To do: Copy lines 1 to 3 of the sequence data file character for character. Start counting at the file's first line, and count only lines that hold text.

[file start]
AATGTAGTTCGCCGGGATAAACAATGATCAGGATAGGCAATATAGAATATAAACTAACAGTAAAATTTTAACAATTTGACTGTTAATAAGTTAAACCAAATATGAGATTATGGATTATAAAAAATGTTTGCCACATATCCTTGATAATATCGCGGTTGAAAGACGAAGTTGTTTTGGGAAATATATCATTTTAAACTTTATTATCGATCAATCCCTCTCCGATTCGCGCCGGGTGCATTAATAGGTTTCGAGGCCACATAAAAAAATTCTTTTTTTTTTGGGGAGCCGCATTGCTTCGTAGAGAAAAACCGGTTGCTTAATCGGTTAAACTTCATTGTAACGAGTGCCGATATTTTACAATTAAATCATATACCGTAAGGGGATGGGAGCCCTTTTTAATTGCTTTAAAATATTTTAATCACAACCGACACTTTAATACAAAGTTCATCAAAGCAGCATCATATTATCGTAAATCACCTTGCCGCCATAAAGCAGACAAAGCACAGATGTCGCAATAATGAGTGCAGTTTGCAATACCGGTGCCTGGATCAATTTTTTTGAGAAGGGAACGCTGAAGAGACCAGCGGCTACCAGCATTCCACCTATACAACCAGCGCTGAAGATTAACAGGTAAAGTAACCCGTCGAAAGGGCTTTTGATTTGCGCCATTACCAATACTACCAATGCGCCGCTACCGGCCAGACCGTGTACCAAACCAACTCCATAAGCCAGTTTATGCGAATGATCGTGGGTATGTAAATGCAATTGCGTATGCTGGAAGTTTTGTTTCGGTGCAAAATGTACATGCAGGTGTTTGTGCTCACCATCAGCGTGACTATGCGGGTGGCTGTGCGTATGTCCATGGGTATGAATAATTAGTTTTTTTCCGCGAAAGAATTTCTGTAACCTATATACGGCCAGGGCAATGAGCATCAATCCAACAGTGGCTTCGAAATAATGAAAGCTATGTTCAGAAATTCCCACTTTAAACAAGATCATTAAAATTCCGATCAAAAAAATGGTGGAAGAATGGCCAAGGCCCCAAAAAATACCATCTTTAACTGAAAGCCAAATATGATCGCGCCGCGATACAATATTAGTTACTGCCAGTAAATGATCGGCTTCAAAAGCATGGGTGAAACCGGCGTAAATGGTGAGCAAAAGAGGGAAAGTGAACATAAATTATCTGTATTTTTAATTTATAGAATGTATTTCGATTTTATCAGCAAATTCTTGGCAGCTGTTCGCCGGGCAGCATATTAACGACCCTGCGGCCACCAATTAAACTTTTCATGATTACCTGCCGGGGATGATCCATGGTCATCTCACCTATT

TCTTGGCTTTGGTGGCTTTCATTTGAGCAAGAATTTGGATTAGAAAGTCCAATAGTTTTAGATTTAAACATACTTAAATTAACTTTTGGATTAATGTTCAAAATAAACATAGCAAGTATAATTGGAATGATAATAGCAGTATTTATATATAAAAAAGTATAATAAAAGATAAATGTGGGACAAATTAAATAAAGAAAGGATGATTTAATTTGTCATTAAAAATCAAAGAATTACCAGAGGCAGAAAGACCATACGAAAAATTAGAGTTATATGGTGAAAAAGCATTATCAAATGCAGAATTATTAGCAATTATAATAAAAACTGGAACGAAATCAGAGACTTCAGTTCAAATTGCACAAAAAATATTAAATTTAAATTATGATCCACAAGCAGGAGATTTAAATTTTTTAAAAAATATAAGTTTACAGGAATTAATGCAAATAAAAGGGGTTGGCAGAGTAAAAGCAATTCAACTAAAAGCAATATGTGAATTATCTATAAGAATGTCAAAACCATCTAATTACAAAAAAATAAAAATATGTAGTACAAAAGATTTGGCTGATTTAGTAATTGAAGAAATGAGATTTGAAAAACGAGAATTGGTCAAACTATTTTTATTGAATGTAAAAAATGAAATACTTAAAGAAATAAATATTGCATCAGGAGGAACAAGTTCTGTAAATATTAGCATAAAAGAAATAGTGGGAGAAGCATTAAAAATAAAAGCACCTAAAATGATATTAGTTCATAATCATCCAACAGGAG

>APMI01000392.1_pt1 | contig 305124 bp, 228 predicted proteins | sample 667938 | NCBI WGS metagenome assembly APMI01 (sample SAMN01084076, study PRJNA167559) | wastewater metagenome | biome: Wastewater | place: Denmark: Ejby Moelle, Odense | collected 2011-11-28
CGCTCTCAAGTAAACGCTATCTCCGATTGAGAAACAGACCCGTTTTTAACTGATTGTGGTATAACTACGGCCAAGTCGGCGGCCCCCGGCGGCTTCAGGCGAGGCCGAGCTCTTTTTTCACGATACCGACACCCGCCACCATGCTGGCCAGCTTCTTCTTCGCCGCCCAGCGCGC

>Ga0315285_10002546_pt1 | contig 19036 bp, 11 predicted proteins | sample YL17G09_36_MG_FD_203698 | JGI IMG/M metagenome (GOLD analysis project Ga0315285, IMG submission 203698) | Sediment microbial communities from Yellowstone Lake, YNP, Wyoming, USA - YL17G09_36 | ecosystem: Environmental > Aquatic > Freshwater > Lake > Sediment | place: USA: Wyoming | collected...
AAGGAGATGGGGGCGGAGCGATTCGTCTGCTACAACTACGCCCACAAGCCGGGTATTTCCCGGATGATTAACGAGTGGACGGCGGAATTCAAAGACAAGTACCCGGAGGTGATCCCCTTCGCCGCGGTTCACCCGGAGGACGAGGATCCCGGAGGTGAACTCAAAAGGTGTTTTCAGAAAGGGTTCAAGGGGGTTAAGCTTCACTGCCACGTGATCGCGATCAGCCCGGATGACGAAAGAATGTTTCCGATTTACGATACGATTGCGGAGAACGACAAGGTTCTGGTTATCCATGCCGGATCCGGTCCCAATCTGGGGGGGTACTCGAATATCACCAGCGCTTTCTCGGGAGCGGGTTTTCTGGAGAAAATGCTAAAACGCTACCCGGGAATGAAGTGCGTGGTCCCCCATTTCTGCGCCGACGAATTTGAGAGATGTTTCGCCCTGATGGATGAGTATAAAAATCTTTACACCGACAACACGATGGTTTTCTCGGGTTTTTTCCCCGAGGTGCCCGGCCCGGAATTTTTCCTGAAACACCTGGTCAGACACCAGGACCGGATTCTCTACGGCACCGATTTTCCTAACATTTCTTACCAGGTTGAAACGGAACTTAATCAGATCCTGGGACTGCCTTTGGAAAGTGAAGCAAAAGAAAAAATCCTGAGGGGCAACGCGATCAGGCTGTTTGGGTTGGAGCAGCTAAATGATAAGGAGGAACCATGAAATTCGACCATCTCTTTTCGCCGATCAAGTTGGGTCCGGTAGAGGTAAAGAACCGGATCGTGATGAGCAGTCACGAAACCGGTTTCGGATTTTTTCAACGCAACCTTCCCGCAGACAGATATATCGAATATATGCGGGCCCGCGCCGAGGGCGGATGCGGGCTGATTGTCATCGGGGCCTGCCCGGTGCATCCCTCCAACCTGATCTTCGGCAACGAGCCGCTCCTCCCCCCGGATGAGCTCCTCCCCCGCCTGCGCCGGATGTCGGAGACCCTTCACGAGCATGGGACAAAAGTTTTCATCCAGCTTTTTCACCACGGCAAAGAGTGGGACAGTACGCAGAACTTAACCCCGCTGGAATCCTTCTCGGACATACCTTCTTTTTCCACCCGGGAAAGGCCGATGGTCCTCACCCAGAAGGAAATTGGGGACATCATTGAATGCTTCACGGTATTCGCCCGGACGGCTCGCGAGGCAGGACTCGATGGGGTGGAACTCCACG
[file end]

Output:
AATGTAGTTCGCCGGGATAAACAATGATCAGGATAGGCAATATAGAATATAAACTAACAGTAAAATTTTAACAATTTGACTGTTAATAAGTTAAACCAAATATGAGATTATGGATTATAAAAAATGTTTGCCACATATCCTTGATAATATCGCGGTTGAAAGACGAAGTTGTTTTGGGAAATATATCATTTTAAACTTTATTATCGATCAATCCCTCTCCGATTCGCGCCGGGTGCATTAATAGGTTTCGAGGCCACATAAAAAAATTCTTTTTTTTTTGGGGAGCCGCATTGCTTCGTAGAGAAAAACCGGTTGCTTAATCGGTTAAACTTCATTGTAACGAGTGCCGATATTTTACAATTAAATCATATACCGTAAGGGGATGGGAGCCCTTTTTAATTGCTTTAAAATATTTTAATCACAACCGACACTTTAATACAAAGTTCATCAAAGCAGCATCATATTATCGTAAATCACCTTGCCGCCATAAAGCAGACAAAGCACAGATGTCGCAATAATGAGTGCAGTTTGCAATACCGGTGCCTGGATCAATTTTTTTGAGAAGGGAACGCTGAAGAGACCAGCGGCTACCAGCATTCCACCTATACAACCAGCGCTGAAGATTAACAGGTAAAGTAACCCGTCGAAAGGGCTTTTGATTTGCGCCATTACCAATACTACCAATGCGCCGCTACCGGCCAGACCGTGTACCAAACCAACTCCATAAGCCAGTTTATGCGAATGATCGTGGGTATGTAAATGCAATTGCGTATGCTGGAAGTTTTGTTTCGGTGCAAAATGTACATGCAGGTGTTTGTGCTCACCATCAGCGTGACTATGCGGGTGGCTGTGCGTATGTCCATGGGTATGAATAATTAGTTTTTTTCCGCGAAAGAATTTCTGTAACCTATATACGGCCAGGGCAATGAGCATCAATCCAACAGTGGCTTCGAAATAATGAAAGCTATGTTCAGAAATTCCCACTTTAAACAAGATCATTAAAATTCCGATCAAAAAAATGGTGGAAGAATGGCCAAGGCCCCAAAAAATACCATCTTTAACTGAAAGCCAAATATGATCGCGCCGCGATACAATATTAGTTACTGCCAGTAAATGATCGGCTTCAAAAGCATGGGTGAAACCGGCGTAAATGGTGAGCAAAAGAGGGAAAGTGAACATAAATTATCTGTATTTTTAATTTATAGAATGTATTTCGATTTTATCAGCAAATTCTTGGCAGCTGTTCGCCGGGCAGCATATTAACGACCCTGCGGCCACCAATTAAACTTTTCATGATTACCTGCCGGGGATGATCCATGGTCATCTCACCTATT

TCTTGGCTTTGGTGGCTTTCATTTGAGCAAGAATTTGGATTAGAAAGTCCAATAGTTTTAGATTTAAACATACTTAAATTAACTTTTGGATTAATGTTCAAAATAAACATAGCAAGTATAATTGGAATGATAATAGCAGTATTTATATATAAAAAAGTATAATAAAAGATAAATGTGGGACAAATTAAATAAAGAAAGGATGATTTAATTTGTCATTAAAAATCAAAGAATTACCAGAGGCAGAAAGACCATACGAAAAATTAGAGTTATATGGTGAAAAAGCATTATCAAATGCAGAATTATTAGCAATTATAATAAAAACTGGAACGAAATCAGAGACTTCAGTTCAAATTGCACAAAAAATATTAAATTTAAATTATGATCCACAAGCAGGAGATTTAAATTTTTTAAAAAATATAAGTTTACAGGAATTAATGCAAATAAAAGGGGTTGGCAGAGTAAAAGCAATTCAACTAAAAGCAATATGTGAATTATCTATAAGAATGTCAAAACCATCTAATTACAAAAAAATAAAAATATGTAGTACAAAAGATTTGGCTGATTTAGTAATTGAAGAAATGAGATTTGAAAAACGAGAATTGGTCAAACTATTTTTATTGAATGTAAAAAATGAAATACTTAAAGAAATAAATATTGCATCAGGAGGAACAAGTTCTGTAAATATTAGCATAAAAGAAATAGTGGGAGAAGCATTAAAAATAAAAGCACCTAAAATGATATTAGTTCATAATCATCCAACAGGAG

>APMI01000392.1_pt1 | contig 305124 bp, 228 predicted proteins | sample 667938 | NCBI WGS metagenome assembly APMI01 (sample SAMN01084076, study PRJNA167559) | wastewater metagenome | biome: Wastewater | place: Denmark: Ejby Moelle, Odense | collected 2011-11-28